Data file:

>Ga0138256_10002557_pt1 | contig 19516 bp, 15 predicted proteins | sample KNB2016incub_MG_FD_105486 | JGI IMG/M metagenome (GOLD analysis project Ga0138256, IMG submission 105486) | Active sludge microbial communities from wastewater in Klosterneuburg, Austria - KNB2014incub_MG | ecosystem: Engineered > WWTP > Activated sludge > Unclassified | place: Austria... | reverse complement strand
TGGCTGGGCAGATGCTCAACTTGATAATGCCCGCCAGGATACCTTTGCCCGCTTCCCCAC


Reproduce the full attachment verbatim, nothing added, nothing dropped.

>Ga0138256_10002557_pt1 | contig 19516 bp, 15 predicted proteins | sample KNB2016incub_MG_FD_105486 | JGI IMG/M metagenome (GOLD analysis project Ga0138256, IMG submission 105486) | Active sludge microbial communities from wastewater in Klosterneuburg, Austria - KNB2014incub_MG | ecosystem: Engineered > WWTP > Activated sludge > Unclassified | place: Austria... | reverse complement strand
TGGCTGGGCAGATGCTCAACTTGATAATGCCCGCCAGGATACCTTTGCCCGCTTCCCCAC